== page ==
Research & Commentary: Wyoming Should Open Access to Public Records
In this Research & Commentary, Matthew Glans examines public records transparency and several new proposals in Wyoming that would improve the state's transparency rules, which currently rank as the worst in the country.
In a 2015 study on state government, the Center for Public Integrity (CPI) ranked Wyoming last in the country among states for access to public information. The state ranked 49th for integrity of state government overall. The issue of public record transparency was pushed into the spotlight in Wyoming after Openthebooks.com, a national group dedicated to government transparency, sent more than 800 public records requests to Wyoming agencies in 2017 as part of its effort to create an online repository of spending by state, local, and federal governments. After a year, Openthebooks.com told the Casper Star Tribune only 12.5 percent of Wyoming government entities responded to the requests.
While Wyoming does have a website tracking state spending and vendors, it is not as user-friendly or functional as the programs available in other states. The CPI study found Wyoming’s site fell far short of providing a fully functional search feature. As an example, Wyoming requires users to search by vendor name before being able to access any other expenditure information.
Another concern raised by transparency advocates is the increasing charges being imposed to access public records. Under the current setup, state agencies estimate the cost of providing documents before processing the request and require upfront payment if the costs exceed $180. No current rules exist that would allow applicants to appeal the cost estimate. These costs are very likely to have a negative effect on those seeking public records, discouraging some from attempting to access the information. Fees must be kept reasonable to avoid a chilling effect on those seeking public records.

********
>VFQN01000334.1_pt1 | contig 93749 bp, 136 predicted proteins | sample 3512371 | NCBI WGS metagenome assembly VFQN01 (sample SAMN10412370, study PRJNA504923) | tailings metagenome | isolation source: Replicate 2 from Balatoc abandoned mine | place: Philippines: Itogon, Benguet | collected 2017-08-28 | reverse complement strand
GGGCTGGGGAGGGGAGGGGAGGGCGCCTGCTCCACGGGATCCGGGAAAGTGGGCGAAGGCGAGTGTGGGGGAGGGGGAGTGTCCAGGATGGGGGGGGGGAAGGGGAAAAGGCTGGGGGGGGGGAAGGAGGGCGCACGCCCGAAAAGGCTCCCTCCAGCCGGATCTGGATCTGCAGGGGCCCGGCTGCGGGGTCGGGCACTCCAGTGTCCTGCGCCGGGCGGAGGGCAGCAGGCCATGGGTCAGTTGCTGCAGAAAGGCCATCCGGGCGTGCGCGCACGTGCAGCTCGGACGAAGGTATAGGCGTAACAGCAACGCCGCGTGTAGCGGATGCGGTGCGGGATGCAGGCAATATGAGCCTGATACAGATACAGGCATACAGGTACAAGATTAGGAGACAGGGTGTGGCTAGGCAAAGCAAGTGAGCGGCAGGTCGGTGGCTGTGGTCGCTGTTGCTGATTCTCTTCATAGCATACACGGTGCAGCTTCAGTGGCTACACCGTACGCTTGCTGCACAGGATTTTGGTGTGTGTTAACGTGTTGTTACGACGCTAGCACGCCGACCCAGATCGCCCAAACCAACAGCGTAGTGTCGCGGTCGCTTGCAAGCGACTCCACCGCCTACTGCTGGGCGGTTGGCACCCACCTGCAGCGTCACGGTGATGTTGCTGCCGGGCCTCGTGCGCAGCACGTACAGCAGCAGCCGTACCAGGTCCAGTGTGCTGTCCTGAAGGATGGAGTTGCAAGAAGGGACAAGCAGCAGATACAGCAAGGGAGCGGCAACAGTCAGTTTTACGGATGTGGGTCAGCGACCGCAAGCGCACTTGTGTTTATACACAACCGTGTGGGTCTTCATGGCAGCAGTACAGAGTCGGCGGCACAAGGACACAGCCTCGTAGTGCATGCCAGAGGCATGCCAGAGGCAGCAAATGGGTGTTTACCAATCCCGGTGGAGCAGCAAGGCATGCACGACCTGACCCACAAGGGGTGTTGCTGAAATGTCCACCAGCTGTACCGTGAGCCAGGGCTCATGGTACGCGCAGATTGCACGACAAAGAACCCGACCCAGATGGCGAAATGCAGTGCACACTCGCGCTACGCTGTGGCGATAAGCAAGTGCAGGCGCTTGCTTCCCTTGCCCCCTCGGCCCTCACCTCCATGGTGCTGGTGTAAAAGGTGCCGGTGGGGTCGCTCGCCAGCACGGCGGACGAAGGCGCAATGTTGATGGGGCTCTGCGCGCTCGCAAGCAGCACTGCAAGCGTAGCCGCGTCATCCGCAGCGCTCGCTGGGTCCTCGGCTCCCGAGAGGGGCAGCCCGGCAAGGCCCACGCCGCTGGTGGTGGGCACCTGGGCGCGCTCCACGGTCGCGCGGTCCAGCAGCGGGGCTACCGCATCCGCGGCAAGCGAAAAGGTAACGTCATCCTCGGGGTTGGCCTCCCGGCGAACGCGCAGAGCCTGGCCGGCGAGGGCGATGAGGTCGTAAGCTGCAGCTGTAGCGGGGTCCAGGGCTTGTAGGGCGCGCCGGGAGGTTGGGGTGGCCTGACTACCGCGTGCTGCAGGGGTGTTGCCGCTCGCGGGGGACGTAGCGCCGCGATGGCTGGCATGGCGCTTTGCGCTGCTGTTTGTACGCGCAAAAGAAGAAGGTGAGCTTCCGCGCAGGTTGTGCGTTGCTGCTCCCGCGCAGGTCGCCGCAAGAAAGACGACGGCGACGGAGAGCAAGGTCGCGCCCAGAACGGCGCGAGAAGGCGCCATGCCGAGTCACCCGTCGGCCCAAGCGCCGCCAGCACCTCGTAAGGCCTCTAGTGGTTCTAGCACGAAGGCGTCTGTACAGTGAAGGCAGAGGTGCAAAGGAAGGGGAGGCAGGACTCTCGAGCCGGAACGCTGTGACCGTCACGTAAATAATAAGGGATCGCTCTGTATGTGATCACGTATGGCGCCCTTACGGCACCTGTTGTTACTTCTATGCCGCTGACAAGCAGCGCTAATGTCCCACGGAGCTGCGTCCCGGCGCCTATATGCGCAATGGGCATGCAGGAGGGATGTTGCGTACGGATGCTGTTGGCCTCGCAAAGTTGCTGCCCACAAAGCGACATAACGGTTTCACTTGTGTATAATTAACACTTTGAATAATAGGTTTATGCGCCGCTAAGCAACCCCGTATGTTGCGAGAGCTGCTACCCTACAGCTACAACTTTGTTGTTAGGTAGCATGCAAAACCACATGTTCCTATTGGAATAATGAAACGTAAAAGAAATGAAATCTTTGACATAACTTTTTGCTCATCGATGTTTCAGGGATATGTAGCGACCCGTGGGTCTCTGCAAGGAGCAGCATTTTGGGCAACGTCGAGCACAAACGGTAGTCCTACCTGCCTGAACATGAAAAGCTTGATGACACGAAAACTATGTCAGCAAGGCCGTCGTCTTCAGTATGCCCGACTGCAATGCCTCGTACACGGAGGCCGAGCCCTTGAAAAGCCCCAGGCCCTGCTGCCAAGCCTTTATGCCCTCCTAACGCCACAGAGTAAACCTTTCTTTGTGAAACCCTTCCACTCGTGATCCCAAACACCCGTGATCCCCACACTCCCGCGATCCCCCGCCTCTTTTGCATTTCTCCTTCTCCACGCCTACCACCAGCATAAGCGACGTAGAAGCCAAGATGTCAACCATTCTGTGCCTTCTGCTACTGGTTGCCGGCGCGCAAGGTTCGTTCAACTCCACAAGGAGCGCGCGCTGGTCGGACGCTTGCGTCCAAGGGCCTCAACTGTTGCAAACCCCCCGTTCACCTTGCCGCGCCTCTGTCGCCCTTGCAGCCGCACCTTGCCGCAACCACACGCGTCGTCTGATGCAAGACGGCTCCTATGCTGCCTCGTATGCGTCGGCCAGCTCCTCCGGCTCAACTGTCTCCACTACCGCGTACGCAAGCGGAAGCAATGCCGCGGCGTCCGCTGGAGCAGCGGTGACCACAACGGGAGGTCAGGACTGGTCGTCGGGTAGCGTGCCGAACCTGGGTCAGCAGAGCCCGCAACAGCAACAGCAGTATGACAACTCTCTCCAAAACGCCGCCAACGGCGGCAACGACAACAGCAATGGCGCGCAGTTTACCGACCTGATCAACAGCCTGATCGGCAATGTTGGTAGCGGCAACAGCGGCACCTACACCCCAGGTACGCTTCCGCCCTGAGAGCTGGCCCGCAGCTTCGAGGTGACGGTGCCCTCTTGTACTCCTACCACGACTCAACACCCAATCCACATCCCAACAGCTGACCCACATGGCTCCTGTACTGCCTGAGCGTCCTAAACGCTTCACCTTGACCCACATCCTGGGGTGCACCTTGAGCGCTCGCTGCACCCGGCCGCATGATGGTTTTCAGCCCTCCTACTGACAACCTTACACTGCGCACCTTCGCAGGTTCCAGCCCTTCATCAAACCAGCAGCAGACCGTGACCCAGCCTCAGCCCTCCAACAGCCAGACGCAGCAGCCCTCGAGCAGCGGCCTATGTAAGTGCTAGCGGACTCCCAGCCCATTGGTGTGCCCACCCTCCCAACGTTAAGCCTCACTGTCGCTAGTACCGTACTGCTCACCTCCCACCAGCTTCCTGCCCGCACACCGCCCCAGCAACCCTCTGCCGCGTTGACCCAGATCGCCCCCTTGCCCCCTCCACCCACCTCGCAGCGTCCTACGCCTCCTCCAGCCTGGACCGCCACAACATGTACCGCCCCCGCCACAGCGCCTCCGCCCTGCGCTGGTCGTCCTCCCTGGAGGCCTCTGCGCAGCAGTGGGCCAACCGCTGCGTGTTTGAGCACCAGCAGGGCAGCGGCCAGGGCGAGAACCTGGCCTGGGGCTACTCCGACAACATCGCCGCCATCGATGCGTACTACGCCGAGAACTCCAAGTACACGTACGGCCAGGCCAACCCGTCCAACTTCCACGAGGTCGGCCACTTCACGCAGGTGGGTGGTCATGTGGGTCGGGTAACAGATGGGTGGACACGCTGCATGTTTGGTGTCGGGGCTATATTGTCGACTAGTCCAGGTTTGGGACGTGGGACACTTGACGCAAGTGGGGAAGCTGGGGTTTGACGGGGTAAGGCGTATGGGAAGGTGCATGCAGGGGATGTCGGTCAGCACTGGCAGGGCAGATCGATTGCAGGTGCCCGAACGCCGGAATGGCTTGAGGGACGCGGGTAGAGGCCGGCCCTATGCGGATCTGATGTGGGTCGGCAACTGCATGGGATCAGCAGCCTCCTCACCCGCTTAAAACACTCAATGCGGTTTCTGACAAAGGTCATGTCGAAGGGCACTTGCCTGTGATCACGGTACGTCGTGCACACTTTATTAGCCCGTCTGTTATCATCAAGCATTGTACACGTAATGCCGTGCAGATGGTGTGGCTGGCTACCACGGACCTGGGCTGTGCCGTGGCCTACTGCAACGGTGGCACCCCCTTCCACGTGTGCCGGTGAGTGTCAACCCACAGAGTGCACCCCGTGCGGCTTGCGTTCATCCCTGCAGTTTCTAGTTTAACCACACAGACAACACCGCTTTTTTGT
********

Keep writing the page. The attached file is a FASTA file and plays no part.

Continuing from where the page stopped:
Wyoming Liberty Group Executive Director Jonathan Downing argues the state needs to draft new legislation that clearly defines how long agencies have to complete a records request and the procedures agencies can use to deny a request. In February, Wyoming lawmakers considered a revived bill that would have addressed one of these issues, by establishing a two-week deadline for compliance. No deadline currently exists. However, this bill was never considered by the full legislature.
Another bill would establish a means for applicants to contest denials and penalties for violating the new law, and it would mandate the assignment of a public records custodian at each agency, who would be responsible for providing prompt responses to public record requests. This bill would require a response within 10 business days, allow recipients to challenge denials in court, and fine custodians $750 for noncompliance.
A third bill seeks to create a user-friendly website and sets rules that would require agencies to submit documents in a prompt manner. These are both vast improvements from the current system, and it would help improve response time. More work is needed to address the issue of unnecessarily high fees.
One of the main arguments made against transparency efforts is the potential costs of implementation, but these worries are unfounded. The American Legislative Exchange Council (ALEC) notes that in Oklahoma, policymakers initially estimated, in 2007, their transparency efforts would create a total outlay for programming and implementation of about $300,000, but the real costs ended up being much lower; budget transparency only cost taxpayers $8,000, in addition to staff time. In Missouri, the state’s budget transparency website was created “within existing resources.”
ALEC also notes transparency efforts in Alaska, Kansas, and South Carolina are other good examples of how budget transparency and accountability can be properly implemented without imposing major additional costs to taxpayers.
The potential benefits of public record transparency, especially budget transparency, far outweigh the costs. Allowing the public to access vendor and spending records creates additional competitive bidding. Budget transparency also has the potential to produce budget savings. A good case study for the benefits of transparency is Texas, which implemented budget transparency measures in 2007. . Combs argued these savings were achieved by identifying wasteful spending.